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Jena Theo

This year’s winners of talent prize Fashion Fringe at Covent Garden tell Ana Santi about the support available to emerging UK designers

How important is it to have won talent competition Fashion Fringe at Covent Garden and the £100,000 worth of support and funding that comes with it?

Dimitris Theocharidis It’s very important because it gives us a platform to build on. We’ve also learnt so much from the mentoring we’ve received so far.

Jenny Holmes Yes, Vanity Fair came to talk to us about PR, Gail Sackloff [former merchandise director of US department store Saks Fifth Avenue] told us about international buying, Natalie Massenet [founder of Net-a-Porter] spoke about online, and we learnt about logistics from DHL. We also visited Selfridges’ warehouse in Birmingham. But being able to show at London Fashion Week and being noticed is really important too.

Do emerging designers get enough support from the fashion industry?

JH In my first buying job after graduating in graphic design, my employer sponsored me to do a part-time BA Fashion Studies degree at London College of Fashion (LCF), which is how Dimitris and I met. LCF makes you have a proactive approach and gives you business insight. And the British Fashion Council is really helpful too.

What set you apart from the other Fashion Fringe finalists?

DT The combination of our backgrounds - Greek and British - and skills. Jenny is very good on volume and big shapes, and I’m into fitted shapes and tailoring.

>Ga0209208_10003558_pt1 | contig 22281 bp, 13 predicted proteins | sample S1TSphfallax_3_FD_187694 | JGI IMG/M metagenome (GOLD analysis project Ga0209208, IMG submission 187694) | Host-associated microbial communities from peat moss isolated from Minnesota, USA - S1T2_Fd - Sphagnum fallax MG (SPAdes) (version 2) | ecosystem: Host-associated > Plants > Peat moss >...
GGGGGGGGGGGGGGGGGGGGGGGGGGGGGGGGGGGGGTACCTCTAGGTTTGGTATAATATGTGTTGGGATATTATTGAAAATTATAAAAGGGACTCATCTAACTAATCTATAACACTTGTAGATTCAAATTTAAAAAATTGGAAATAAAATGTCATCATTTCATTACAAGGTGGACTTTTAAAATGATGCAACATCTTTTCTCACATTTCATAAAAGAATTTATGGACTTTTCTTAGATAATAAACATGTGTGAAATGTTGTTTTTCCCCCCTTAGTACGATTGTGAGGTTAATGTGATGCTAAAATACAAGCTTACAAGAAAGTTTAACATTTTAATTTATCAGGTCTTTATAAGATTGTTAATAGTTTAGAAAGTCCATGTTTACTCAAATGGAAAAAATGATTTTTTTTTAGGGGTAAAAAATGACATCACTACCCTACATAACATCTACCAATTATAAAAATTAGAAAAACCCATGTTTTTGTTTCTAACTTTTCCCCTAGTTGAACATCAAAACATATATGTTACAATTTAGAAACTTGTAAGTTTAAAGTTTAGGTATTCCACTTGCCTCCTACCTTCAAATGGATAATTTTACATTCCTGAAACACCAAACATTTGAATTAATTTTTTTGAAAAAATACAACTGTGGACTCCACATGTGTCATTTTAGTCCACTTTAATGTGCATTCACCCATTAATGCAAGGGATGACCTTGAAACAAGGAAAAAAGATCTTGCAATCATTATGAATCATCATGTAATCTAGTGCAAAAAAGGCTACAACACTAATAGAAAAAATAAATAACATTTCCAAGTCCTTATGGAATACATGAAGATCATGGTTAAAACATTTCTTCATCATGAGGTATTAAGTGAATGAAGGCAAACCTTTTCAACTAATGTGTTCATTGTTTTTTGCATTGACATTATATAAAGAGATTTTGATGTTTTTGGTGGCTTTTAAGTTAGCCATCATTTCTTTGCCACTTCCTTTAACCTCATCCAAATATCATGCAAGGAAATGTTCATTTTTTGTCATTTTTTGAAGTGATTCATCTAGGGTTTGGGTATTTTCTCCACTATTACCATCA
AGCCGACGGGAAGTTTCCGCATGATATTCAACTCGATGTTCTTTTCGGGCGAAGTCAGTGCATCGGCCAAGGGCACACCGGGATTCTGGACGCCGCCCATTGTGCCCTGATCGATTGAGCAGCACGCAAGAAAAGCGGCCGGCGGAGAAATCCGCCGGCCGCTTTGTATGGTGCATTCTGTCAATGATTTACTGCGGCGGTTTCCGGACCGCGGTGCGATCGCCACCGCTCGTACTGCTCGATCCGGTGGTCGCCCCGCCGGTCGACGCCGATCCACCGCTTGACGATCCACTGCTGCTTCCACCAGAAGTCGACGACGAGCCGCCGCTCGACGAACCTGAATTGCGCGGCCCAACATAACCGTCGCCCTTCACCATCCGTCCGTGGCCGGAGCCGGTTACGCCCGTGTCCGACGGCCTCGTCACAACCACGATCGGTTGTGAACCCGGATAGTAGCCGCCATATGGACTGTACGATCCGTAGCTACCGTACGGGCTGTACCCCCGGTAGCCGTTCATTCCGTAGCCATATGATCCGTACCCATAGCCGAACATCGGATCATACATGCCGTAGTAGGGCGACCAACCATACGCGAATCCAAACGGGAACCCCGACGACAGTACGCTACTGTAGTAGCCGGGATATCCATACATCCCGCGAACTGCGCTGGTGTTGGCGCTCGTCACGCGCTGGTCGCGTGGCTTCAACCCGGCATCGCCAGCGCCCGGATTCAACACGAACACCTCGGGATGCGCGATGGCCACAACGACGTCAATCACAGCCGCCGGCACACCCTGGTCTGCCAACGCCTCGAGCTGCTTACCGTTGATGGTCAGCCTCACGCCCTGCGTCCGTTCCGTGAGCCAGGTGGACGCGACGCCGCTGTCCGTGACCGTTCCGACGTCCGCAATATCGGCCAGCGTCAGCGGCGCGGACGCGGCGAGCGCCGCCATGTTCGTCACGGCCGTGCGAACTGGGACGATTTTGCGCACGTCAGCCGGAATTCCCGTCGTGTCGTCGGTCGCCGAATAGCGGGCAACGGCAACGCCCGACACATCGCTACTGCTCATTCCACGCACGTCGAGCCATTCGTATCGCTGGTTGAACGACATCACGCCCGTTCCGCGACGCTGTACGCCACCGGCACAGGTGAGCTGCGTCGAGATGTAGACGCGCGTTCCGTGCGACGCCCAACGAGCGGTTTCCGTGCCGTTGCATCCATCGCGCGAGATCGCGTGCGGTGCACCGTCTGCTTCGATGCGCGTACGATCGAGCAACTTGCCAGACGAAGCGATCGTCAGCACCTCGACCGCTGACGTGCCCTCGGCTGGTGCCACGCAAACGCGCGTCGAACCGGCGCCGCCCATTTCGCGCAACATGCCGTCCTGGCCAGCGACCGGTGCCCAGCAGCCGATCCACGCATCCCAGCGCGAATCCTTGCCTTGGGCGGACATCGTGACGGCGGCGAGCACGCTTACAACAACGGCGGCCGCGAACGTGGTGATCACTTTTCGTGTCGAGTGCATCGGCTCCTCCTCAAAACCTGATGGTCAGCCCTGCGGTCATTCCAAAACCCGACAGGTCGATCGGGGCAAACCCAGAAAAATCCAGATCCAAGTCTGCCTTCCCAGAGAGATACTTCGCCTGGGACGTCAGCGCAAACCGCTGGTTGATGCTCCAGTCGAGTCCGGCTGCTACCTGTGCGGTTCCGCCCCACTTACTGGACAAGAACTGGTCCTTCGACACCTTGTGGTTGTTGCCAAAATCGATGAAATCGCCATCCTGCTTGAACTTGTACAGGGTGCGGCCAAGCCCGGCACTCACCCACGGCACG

JH Once we’d made the final 10 we were invited for an interview and were asked what we would do with the money if we won. I had a whole budget prepared so I gave it to Anne Pitcher [Selfridges buying director and Fashion Fringe judge] and she was really impressed. We then made it to the final four and had 12 weeks to put together a collection.

What can we expect from your autumn 10 collection and from the label as a whole?

DT The autumn 10 collection is a celebration of the 20th century, taking inspiration from silent movies.

JH We reference the 1930s, 1940s, the Great Depression and the French Resistance, and fuse it with 1980s influences. We’d love our own store but in the meantime we’ll target the big names, such as Selfridges, Dover Street Market and Bloomingdale’s. Bloomingdale’s has invited us to show our Fashion Fringe range in its window and preview our autumn 10 collection.

What advice to do you have for emerging designers? DT Enter Fashion Fringe and focus on your goals.

JH It’s about getting yourself out there. Who you know is as important as how talented you are.

Where is your favourite place to shop? DT Carnaby Street in London. JH Topshop - it’s so diverse.

Who are your favourite designers? Vivienne Westwood, Hussein Chalayan and Comme des Garçons

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